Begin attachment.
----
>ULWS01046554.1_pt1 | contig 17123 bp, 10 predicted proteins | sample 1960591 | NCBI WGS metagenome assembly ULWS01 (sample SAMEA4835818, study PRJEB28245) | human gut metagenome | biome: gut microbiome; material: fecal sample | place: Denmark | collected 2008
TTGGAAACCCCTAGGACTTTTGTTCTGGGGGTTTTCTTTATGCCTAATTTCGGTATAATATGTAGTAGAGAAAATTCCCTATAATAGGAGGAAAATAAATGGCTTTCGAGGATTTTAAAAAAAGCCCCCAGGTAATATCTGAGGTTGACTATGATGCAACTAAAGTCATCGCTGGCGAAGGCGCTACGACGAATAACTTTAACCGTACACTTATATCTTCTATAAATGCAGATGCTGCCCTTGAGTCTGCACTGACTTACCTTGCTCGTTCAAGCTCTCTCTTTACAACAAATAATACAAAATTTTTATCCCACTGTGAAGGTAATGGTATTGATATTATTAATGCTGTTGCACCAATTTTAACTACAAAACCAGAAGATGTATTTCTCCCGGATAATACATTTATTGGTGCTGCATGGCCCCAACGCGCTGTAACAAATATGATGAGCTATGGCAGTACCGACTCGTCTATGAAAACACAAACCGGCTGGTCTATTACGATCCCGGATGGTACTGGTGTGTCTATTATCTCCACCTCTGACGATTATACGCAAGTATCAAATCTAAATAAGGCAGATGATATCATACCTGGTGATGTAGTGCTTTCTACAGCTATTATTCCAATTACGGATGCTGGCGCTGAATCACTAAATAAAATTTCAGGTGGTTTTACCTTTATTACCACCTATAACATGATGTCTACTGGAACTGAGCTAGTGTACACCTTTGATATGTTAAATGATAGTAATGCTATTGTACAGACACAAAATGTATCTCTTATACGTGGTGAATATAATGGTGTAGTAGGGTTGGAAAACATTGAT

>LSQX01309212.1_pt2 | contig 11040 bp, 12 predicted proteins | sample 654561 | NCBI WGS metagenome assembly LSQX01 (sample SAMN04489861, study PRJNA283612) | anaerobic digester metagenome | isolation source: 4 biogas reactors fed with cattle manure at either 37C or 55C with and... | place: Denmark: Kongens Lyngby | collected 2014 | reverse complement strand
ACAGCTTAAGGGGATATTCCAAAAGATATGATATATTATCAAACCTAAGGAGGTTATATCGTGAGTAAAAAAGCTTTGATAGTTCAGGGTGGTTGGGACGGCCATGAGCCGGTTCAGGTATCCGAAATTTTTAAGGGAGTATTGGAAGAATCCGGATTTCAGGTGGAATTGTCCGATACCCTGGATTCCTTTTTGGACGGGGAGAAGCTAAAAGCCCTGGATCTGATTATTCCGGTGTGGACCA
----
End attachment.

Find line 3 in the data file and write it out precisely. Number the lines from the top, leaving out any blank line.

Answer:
>LSQX01309212.1_pt2 | contig 11040 bp, 12 predicted proteins | sample 654561 | NCBI WGS metagenome assembly LSQX01 (sample SAMN04489861, study PRJNA283612) | anaerobic digester metagenome | isolation source: 4 biogas reactors fed with cattle manure at either 37C or 55C with and... | place: Denmark: Kongens Lyngby | collected 2014 | reverse complement strand